Introduction video for what seems to be truly a MUST-HAVE book, the “Kussmaul Chronicles”. Obviously, it chronicles the life and exploits of R. Kussmaul, who stayed for more than 30 years at Porsche’s motorsport department.
As you’ll see he was involved in all of Porsche’s racing achievements during that period. What a life !
The book can be bought here, and I’m off to order mine. Ciao !
This year’s edition of the Le Mans 24H will be remembered… and talked about… for a looong time. It could be one of those tales that we’ll pass to our grandchildren around the family table (that is, if the concept of a 4-wheeled car will make any sense for them…)
Hell, maybe they will even make a movie out of it. It’s hard to imagine a veteran Hollywood script writer being able to add any more credible drama, than this event had!
So Porsche did win, and to those that may claim that it was an unfair outcome, I’ll mention a couple of hard facts:
- It’s a 24H race, not a 23H55 one
- To win, you must finish beforehand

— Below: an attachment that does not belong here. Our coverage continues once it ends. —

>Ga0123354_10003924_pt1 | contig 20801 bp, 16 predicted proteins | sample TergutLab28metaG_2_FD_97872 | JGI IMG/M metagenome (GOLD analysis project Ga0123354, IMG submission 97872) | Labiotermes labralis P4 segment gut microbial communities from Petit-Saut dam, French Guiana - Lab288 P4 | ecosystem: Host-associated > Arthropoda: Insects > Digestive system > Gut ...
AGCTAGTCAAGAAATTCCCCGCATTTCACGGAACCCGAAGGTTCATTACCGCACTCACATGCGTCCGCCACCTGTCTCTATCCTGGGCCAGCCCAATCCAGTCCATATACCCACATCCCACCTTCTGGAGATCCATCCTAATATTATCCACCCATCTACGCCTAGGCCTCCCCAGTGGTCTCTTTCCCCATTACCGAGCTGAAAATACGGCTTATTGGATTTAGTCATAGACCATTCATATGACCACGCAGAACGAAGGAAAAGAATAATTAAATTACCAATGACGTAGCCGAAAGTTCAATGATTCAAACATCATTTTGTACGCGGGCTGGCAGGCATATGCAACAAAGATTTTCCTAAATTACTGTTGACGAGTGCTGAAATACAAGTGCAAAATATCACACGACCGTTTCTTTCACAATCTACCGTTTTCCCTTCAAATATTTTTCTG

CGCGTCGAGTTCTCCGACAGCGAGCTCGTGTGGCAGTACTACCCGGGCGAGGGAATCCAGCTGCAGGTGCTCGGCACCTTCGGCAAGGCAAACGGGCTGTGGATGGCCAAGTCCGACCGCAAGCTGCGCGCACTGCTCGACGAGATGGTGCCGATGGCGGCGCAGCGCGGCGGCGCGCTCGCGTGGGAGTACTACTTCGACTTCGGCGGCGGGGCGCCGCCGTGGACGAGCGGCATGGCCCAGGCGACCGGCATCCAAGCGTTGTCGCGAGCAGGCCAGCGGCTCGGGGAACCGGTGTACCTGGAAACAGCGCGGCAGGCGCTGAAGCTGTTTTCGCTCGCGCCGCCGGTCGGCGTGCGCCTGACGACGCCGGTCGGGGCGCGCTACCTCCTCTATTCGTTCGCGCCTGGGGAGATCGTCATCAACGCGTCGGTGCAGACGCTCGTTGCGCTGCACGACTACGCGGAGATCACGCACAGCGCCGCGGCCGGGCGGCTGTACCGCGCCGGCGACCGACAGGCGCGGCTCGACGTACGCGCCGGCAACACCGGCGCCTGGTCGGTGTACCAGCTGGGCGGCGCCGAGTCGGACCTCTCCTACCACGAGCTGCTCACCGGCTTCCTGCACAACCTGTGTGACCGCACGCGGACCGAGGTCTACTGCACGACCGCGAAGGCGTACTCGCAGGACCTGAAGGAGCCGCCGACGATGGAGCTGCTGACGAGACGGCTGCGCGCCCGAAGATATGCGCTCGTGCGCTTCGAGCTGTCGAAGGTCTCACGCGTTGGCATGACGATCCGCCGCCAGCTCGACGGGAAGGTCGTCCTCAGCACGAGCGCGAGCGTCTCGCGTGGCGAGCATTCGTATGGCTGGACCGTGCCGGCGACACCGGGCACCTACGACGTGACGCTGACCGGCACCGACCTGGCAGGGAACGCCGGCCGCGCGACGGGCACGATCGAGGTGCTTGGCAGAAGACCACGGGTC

Of course I have sympathy for the Toyota team. Can’t even imagine how it must have felt for them.
However, it was a straight victory. The TS-050 and the 919 were quite evenly paired in terms of efficiency and performance, as could be gleaned by the frequent leader changes that took place, and the narrow time gap between them for hours and hours. In the end the most reliable won, this is endurance after all.
In my eyes (but I’m certainly biased), the 919 was also the prettiest of the LMP1’s. Mind, not P4 or 917 levels of gorgeousness, but prettiest among “peers”. I particularly liked the way the side cockpit profile echoes the 911 (predictable, I know), but also myriad slick details that hint at military aircraft levels of purpose and function. Take a good look…
Not to mention (and usually forgotten), that the 919 had the smallest engine of all the cars that entered this, and last year’s, Le Mans event. Just a measly 2 liters, no other engine was smaller or even similar. In fact, we have to go back to 1949 to find the other single win from a car with such a small engine – the Ferrari 166M, also a 2-liter. How’s that for efficiency ?
As an aside, Porsche’s first victory at Le Mans was in 1970, with a 917K entered by Porsche Salzburg KG and driven by Herrman / Atwood.